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[BLACKWOOD'S MAGAZINE, MARCH 1832 ]
CHATEAUBRIAND is universally allowed by the French, of all parties, to be their first writer. His merits, however, are but little understood in this country. He is known as once a minister of Louis XVIII., and ambassador of that monarch in London; as the writer of many celebrated political pamphlets; and the victim, since the Revolution of 1830, of his noble and ill-requited devotion to the unfortunate family
. Few are aware that he is, without one single exception, the most eloquent writer of the present age ; that, independent of politics, he has produced many works on morals, religion, and history, destined for lasting endurance; that his writings combine the strongest love of rational freedom with the warmest inspiration of Christian devotion ; that he is, as it were, the link between the feudal and the rerolutionary ages-retaining from the former its
generous and elevated feeling, and inhaling from the latter its acute and fearless investigation. The last pilgrim, with devout feelings, to the Holy Sepulchre, he was the first supporter of constitutional freedom in France ; discarding thus from former times their bigoted fury, and from modern, their infidel spirit ; blending all that was noble in the ardour of the Crusades, with all that is generous in the enthusiasm of freedom.
It is the glory of the Conservative Party throughout the world—and by this party we mean all who are desirous in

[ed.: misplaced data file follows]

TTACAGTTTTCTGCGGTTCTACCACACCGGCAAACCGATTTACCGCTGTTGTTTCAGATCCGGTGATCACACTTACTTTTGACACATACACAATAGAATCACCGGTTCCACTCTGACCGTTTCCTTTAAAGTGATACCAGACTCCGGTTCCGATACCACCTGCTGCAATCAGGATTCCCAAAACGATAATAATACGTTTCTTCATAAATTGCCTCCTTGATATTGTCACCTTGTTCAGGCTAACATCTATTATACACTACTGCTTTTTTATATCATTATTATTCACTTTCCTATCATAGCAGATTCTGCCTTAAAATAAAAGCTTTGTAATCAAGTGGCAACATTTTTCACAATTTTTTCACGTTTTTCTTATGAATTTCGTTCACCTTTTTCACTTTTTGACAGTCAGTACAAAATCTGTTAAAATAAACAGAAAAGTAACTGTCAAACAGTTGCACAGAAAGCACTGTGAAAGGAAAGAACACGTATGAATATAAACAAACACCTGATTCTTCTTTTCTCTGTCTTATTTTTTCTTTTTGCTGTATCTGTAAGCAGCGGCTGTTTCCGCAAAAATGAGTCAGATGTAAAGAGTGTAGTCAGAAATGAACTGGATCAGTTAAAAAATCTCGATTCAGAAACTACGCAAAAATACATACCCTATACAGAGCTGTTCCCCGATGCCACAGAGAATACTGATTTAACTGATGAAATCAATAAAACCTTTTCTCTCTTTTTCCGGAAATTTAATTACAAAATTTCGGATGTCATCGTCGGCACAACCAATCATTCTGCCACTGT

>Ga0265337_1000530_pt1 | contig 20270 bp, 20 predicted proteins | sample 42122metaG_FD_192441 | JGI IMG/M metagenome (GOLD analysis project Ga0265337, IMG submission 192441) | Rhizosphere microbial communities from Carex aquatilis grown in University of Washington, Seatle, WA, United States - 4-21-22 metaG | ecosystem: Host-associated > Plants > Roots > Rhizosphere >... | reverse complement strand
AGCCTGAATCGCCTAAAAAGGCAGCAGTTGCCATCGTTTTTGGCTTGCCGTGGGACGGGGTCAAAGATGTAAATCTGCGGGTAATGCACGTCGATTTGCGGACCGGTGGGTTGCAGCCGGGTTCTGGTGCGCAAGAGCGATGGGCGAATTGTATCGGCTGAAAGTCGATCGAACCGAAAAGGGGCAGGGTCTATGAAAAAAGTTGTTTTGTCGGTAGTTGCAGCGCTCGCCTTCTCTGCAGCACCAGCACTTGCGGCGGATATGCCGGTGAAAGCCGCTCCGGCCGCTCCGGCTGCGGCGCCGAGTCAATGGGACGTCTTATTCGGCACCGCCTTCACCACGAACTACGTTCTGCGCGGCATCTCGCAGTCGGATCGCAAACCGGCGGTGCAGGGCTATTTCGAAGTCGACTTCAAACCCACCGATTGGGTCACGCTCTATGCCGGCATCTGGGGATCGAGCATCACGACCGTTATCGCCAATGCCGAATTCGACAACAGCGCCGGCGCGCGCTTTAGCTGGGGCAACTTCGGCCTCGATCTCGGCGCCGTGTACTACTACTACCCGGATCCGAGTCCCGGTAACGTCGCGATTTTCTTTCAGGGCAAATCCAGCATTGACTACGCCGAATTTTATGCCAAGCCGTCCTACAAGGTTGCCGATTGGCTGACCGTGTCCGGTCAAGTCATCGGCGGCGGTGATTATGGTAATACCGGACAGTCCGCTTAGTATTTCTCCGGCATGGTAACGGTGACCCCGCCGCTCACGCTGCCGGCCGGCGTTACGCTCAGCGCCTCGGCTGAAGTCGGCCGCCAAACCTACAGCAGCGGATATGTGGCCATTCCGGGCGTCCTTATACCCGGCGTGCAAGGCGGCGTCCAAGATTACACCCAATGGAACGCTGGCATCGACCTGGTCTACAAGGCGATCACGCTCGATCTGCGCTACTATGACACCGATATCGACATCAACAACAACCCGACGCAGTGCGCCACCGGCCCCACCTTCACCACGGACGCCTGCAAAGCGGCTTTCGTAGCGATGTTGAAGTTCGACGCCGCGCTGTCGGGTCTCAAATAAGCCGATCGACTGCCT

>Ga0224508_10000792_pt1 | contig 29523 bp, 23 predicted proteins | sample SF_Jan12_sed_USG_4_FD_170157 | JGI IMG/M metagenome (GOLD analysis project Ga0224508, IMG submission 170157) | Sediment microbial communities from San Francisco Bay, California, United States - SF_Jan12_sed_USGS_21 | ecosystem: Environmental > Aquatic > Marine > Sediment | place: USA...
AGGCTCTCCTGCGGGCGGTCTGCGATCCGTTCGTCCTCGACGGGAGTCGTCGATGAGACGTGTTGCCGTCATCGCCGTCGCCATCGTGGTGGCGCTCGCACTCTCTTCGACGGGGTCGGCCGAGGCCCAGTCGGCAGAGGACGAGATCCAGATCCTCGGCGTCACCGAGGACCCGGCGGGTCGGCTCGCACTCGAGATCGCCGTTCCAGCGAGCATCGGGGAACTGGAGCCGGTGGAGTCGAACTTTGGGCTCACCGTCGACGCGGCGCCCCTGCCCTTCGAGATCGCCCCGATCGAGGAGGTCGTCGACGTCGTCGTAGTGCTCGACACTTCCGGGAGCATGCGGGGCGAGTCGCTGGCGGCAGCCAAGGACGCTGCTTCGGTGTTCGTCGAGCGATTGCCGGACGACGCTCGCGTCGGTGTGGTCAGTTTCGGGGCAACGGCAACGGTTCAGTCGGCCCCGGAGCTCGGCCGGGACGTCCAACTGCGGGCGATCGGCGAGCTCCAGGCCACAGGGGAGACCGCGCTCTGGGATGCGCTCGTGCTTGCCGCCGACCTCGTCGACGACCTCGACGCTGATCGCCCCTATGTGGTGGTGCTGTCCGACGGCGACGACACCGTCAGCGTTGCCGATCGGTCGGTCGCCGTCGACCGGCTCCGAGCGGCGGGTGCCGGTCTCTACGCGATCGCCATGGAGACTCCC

every country to uphold the religion, the institutions, and the liberties of their fathers—that the two greatest writers of the age have devoted their talents to the support of their principles. Sir Walter Scott and Chateaubriand are beyond all question, and by the consent of both nations, at the head of the literature of France and England since the Revolution; and they will both leave names at which the latest posterity will feel proud, when the multitudes who have sought to rival them on the revolutionary side are buried in the waves of forgotten time. It is no small triumph to the cause of order in these trying days, that these mighty spirits, destined to instruct and bless mankind through every succeeding age, should have proved so true to the principles of virtue; and the patriot may well rejoice that generations yet unborn, while they approach their immortal shrines, or share in the enjoyments derived from the legacies they have bequeathed to mankind, will inhale only a holy spirit, and derive from the pleasures of imagination nothing but additional inducements to the performance of duty.
Both these great men are now under an eclipse, too likely, in one at least, to terminate in earthly extinction. The first lies on the bed, if not of material, at least, it is to be feared, of intellectual death ; and the second, arrested by the military despotism which he so long strove to avert from his country, has lately awaited in the solitude of a prison the fate destined for him by revolutionary violence. * But
“Stone walls do not a prison make,
Nor iron bars a cage;
That for an hermitage."
It is in such moments of gloom and depression, when the fortune of the world seems most adverse, when the ties of mortality are about to be dissolved, or the career of virtue is on the point of being terminated, that the immortal superiority of genius and virtue most strongly appear. In vain is the Scottish bard extended on the bed of sickness, and the French patriot confined to the gloom of a dungeon ; their works remain to perpetuate their lasting sway over the minds of men ; and while their mortal frames are sinking
Sir Walter Scott, at this period, was on his deathbed, and Chateaubriand imprisoned by order of Louis Philippe.